Jim: Yeah. Look, you’re not running on potential and promise anymore. You are a known quantity. I have a suspicion that a key ingredient of that unexpected 2016 victory came from the sense of, people who were not thrilled about the course of the country under the two terms of Obama, including quite a few Obama voters. People forget, the year heading into Election Day 2016, we had the San Bernardino shootings, we had the Orlando shootings. We had the shooting of the cops in Dallas right before the convention in Cleveland. I remember heading out to that Republican convention in Cleveland and being really afraid there’s going to be some mass shooting or some sort of terrible terror attack. There was a sense . . . If you look in the right places, there was a sense that the country was coming apart at the seams in 2016. Of course now it looks like the good old days. This is where the president has to govern where he is, and he cannot keep running this sort outsider insurgent campaign because you’re the president now. You’re in charge. You are the status quo whether you like it or not.

You need to make the case either that things are going well, which is going to be very, very tough considering the circumstances or probably the better argument is, I had things going really, really well and then this terrible virus came over here from China. And it’s a challenge like we’ve never seen before and haven’t seen in 100 years. And it forced us to shut down the economy that was the goose that was laying the golden egg. If you keep me in charge, once we get this virus under control, I can keep government policy in a direction to restore the golden goose. I can get us back, and you know the Democrats don’t do that. You know the Democrats are going to want to raise taxes. You know they’re going to want to do the crazy New Deal. Sooner or later, Joe Biden will succumb to the Bernie Sanders side. Joe Biden was not put on this earth to stand up to the left wing of the Democratic Party. Joe Biden is a back slapper. Joe Biden wants everybody to get along. Joe Biden will not stand up for you. He couldn’t even stand up for the businesses that were being trashed by rioters.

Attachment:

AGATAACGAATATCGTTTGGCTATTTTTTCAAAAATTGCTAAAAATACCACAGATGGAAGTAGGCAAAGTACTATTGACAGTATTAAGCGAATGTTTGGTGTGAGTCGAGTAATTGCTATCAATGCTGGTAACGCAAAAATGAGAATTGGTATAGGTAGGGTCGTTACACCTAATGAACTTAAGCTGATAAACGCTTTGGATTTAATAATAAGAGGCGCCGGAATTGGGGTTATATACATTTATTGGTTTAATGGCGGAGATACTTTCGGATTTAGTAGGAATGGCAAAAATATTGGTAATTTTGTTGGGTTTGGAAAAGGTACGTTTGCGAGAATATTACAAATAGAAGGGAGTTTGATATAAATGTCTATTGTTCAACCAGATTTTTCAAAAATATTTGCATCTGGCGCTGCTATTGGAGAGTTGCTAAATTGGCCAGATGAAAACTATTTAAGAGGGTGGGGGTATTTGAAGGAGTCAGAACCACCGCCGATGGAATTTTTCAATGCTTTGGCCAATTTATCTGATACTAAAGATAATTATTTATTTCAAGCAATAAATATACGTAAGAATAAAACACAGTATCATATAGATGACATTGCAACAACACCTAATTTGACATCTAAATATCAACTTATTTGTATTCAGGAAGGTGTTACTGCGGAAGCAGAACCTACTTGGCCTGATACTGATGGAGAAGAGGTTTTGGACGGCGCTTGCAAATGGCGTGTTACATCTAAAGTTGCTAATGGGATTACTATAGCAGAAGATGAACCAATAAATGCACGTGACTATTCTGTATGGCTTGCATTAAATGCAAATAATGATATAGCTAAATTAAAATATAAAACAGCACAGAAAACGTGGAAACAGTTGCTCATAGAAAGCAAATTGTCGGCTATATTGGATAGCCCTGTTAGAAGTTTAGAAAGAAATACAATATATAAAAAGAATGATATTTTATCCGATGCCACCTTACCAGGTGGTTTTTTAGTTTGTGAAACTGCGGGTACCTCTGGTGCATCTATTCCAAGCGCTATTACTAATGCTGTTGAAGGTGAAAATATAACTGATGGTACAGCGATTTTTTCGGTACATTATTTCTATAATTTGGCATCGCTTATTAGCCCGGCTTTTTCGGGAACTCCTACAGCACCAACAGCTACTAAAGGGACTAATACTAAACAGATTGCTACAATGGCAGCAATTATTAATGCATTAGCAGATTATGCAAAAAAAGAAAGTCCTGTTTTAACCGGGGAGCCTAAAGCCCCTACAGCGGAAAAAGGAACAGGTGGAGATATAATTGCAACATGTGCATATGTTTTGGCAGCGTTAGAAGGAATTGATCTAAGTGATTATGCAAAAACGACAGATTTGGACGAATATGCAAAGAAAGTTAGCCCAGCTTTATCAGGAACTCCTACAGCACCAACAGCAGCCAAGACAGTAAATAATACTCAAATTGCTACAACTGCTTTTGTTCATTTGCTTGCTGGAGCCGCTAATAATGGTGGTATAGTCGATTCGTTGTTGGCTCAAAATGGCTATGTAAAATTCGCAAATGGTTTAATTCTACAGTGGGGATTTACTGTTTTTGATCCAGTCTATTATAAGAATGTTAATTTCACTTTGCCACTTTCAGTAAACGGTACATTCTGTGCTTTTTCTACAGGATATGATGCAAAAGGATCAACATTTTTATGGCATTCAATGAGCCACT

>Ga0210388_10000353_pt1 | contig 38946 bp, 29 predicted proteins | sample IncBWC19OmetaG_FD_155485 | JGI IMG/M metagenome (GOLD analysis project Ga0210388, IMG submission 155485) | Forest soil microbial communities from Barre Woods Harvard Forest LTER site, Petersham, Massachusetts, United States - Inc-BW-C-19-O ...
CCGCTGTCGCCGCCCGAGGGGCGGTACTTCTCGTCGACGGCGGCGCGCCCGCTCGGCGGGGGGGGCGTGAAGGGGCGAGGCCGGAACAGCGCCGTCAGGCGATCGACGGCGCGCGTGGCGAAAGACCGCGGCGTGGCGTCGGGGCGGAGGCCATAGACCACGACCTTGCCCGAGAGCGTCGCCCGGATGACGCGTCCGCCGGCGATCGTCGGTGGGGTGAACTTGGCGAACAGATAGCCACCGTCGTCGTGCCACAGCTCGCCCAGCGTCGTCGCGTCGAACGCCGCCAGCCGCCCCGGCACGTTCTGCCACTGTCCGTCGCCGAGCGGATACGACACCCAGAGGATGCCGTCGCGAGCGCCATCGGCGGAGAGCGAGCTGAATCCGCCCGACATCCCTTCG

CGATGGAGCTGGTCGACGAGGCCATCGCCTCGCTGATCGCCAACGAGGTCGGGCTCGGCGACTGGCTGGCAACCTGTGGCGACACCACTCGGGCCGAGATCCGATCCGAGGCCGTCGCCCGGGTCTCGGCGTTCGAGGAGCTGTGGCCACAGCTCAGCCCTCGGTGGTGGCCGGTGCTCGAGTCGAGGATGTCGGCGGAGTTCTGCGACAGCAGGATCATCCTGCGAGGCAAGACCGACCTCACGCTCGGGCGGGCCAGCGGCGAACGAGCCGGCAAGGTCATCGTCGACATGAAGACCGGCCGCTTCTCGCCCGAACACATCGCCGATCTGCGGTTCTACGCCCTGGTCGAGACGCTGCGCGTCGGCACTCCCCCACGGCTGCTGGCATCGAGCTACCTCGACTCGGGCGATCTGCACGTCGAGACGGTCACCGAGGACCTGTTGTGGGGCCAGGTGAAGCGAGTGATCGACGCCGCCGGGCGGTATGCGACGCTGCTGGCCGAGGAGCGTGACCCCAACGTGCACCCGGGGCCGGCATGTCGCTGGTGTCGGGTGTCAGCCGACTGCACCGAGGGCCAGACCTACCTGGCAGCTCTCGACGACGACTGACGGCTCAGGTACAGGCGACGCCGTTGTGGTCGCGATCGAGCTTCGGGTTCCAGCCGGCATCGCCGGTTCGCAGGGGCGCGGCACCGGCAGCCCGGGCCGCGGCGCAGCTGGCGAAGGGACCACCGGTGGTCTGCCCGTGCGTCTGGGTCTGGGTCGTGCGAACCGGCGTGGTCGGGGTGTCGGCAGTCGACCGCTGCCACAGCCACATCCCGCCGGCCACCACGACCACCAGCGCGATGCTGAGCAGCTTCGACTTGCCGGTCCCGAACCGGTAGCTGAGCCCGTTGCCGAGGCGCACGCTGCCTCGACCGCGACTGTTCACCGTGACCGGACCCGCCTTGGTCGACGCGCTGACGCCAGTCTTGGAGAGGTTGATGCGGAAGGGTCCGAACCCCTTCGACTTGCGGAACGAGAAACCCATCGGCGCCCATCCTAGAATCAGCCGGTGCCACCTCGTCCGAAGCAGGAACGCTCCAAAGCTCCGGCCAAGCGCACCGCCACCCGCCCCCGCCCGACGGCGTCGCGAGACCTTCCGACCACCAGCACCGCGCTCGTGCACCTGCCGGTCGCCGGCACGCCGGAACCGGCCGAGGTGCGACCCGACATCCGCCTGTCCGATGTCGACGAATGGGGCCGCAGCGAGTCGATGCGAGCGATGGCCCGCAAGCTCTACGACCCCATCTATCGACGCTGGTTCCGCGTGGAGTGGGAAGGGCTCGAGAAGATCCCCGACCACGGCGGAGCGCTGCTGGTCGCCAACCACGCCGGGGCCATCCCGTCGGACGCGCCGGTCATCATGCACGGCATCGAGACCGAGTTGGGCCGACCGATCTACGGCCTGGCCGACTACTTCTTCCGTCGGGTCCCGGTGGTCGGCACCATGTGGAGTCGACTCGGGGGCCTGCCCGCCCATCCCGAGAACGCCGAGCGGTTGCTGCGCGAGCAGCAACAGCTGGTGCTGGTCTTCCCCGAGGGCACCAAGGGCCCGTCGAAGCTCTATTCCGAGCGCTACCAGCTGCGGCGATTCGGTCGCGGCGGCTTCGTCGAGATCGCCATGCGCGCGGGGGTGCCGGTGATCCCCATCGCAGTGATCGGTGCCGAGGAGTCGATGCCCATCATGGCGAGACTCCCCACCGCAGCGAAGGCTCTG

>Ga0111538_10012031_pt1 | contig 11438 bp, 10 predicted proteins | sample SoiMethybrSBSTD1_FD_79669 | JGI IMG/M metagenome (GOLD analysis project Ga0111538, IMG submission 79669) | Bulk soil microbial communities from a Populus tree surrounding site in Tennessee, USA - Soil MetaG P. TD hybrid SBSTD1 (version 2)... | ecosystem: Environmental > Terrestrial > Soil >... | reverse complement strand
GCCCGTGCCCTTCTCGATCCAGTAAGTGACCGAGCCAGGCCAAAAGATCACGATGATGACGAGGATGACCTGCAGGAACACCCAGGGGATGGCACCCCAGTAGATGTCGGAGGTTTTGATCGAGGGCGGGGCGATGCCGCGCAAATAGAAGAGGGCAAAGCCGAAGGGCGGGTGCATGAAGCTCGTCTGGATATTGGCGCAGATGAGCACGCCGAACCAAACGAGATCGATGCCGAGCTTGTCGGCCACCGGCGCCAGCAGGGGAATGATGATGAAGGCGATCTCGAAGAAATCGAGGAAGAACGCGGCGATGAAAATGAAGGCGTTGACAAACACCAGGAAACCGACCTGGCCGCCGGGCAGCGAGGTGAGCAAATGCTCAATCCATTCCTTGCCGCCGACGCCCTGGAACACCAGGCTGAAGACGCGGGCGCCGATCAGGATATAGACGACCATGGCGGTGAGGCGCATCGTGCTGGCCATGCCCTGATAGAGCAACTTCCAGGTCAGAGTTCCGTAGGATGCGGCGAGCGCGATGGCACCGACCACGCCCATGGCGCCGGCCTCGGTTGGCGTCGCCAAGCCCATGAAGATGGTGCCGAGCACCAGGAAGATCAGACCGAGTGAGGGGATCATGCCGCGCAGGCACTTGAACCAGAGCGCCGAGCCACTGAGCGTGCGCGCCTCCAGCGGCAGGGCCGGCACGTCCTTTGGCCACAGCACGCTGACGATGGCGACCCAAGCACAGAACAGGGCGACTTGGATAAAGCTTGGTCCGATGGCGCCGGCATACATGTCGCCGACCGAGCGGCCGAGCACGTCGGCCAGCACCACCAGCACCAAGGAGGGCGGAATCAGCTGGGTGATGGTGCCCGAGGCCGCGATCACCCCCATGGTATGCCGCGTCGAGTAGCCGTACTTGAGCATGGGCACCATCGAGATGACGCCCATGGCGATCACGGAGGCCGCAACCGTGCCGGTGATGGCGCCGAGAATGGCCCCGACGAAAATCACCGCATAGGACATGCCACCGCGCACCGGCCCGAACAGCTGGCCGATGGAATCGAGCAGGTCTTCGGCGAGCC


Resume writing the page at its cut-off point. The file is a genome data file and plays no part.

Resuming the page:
There’s an argument to be made. Except the president needs to focus and do that, and he can’t run on his own personal grievances. I think it was Ramesh who made this very good point. The Trump campaign of 2016 was about doing things. Building the wall, immigration security. We’re going to bring back U.S. domestic production. Just on the issue of China alone there was an enormous potential for the president to get on this. But he’s got to stop thinking about like, China is merely a—

Rich: I can’t believe you did this, Jim. I was just about to steal Ramesh’s point, and you stole it before I could get to it. I would express Ramesh’s point a little differently, or maybe this is a different point. Some of my best punditry is based on stealing Ramesh’s points, Jim.

Jim: Here you go.

Rich: Don’t hone in on my territory here.

Jim: I’ll spike the volleyball over to you.